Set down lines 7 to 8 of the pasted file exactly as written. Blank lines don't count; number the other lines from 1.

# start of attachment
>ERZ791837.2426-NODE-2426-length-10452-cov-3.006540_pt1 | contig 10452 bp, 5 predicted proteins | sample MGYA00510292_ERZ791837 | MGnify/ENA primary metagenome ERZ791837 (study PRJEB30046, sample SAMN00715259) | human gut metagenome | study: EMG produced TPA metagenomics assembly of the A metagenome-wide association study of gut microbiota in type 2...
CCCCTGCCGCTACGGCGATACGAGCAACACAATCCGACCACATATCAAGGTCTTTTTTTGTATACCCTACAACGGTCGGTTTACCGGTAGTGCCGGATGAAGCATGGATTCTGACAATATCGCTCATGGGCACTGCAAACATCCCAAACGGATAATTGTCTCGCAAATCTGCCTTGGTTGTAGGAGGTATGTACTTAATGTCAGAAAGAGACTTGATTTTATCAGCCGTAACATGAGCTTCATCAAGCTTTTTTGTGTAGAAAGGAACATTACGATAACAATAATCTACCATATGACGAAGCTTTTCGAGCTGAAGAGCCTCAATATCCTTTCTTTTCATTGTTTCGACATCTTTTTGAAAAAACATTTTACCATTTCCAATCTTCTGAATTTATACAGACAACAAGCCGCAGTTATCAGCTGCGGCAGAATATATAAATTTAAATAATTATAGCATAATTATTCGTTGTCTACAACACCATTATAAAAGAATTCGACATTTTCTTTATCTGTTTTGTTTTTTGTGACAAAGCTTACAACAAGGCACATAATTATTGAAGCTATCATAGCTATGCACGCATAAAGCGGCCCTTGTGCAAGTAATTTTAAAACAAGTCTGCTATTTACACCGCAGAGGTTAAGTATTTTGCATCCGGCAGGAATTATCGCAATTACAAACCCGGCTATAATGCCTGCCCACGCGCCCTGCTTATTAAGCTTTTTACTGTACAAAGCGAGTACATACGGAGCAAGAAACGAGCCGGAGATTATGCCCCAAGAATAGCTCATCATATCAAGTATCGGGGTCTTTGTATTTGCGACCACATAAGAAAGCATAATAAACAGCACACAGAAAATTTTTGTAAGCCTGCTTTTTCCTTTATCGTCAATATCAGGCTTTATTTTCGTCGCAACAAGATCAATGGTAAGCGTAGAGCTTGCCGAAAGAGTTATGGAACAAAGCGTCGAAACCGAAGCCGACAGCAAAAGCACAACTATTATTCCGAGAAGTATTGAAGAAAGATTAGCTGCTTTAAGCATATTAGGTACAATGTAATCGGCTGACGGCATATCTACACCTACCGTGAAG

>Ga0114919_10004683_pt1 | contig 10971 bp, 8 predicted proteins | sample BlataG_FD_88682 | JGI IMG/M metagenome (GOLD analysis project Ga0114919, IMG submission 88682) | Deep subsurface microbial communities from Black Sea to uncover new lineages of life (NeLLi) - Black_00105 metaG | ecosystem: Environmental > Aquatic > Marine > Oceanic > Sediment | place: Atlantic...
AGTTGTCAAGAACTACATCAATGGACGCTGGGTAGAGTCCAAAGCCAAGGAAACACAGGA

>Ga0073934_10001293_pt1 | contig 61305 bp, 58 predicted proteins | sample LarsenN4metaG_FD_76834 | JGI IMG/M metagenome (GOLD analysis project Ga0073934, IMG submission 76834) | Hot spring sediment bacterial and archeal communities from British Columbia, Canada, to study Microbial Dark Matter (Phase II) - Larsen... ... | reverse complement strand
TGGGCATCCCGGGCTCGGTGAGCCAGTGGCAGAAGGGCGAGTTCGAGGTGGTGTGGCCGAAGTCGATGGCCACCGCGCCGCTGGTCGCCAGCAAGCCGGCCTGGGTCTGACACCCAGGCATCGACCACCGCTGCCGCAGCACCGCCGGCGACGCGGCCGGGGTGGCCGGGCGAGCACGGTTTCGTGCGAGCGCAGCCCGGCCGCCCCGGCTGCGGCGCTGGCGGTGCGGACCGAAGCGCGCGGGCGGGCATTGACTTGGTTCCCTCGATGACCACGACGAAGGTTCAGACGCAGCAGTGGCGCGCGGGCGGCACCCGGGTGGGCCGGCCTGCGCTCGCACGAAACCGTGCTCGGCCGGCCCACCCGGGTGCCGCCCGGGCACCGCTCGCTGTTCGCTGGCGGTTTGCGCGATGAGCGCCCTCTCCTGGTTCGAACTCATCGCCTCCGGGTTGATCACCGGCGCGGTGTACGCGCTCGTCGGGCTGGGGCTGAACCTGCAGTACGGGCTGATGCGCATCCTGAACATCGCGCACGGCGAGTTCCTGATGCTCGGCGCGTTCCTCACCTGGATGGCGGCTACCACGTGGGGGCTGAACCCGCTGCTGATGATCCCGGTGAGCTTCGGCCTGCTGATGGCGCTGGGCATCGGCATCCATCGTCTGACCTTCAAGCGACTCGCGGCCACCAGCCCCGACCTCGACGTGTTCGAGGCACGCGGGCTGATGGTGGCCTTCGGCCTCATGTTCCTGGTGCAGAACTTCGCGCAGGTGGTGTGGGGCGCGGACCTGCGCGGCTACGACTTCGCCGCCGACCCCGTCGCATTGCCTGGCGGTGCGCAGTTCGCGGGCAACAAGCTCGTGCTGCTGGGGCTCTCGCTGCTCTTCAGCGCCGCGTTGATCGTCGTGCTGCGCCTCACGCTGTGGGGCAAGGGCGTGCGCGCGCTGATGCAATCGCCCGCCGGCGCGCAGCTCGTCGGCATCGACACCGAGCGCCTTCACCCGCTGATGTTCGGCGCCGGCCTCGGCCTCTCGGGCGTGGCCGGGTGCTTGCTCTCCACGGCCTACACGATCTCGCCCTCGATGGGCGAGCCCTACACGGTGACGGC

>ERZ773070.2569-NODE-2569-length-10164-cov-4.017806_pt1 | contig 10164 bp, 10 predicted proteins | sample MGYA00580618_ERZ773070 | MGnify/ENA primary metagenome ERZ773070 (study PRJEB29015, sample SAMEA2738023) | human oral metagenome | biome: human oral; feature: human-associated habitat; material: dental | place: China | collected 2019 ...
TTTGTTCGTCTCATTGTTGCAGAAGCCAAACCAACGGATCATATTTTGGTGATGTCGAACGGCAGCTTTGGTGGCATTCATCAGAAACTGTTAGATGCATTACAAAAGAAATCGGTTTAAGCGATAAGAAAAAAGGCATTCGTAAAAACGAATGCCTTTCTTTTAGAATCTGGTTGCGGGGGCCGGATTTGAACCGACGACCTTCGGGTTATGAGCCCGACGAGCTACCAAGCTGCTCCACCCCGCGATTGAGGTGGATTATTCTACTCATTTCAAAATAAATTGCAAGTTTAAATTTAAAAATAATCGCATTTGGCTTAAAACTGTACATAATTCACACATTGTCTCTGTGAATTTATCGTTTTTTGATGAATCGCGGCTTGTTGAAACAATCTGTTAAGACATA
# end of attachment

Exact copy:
>ERZ773070.2569-NODE-2569-length-10164-cov-4.017806_pt1 | contig 10164 bp, 10 predicted proteins | sample MGYA00580618_ERZ773070 | MGnify/ENA primary metagenome ERZ773070 (study PRJEB29015, sample SAMEA2738023) | human oral metagenome | biome: human oral; feature: human-associated habitat; material: dental | place: China | collected 2019 ...
TTTGTTCGTCTCATTGTTGCAGAAGCCAAACCAACGGATCATATTTTGGTGATGTCGAACGGCAGCTTTGGTGGCATTCATCAGAAACTGTTAGATGCATTACAAAAGAAATCGGTTTAAGCGATAAGAAAAAAGGCATTCGTAAAAACGAATGCCTTTCTTTTAGAATCTGGTTGCGGGGGCCGGATTTGAACCGACGACCTTCGGGTTATGAGCCCGACGAGCTACCAAGCTGCTCCACCCCGCGATTGAGGTGGATTATTCTACTCATTTCAAAATAAATTGCAAGTTTAAATTTAAAAATAATCGCATTTGGCTTAAAACTGTACATAATTCACACATTGTCTCTGTGAATTTATCGTTTTTTGATGAATCGCGGCTTGTTGAAACAATCTGTTAAGACATA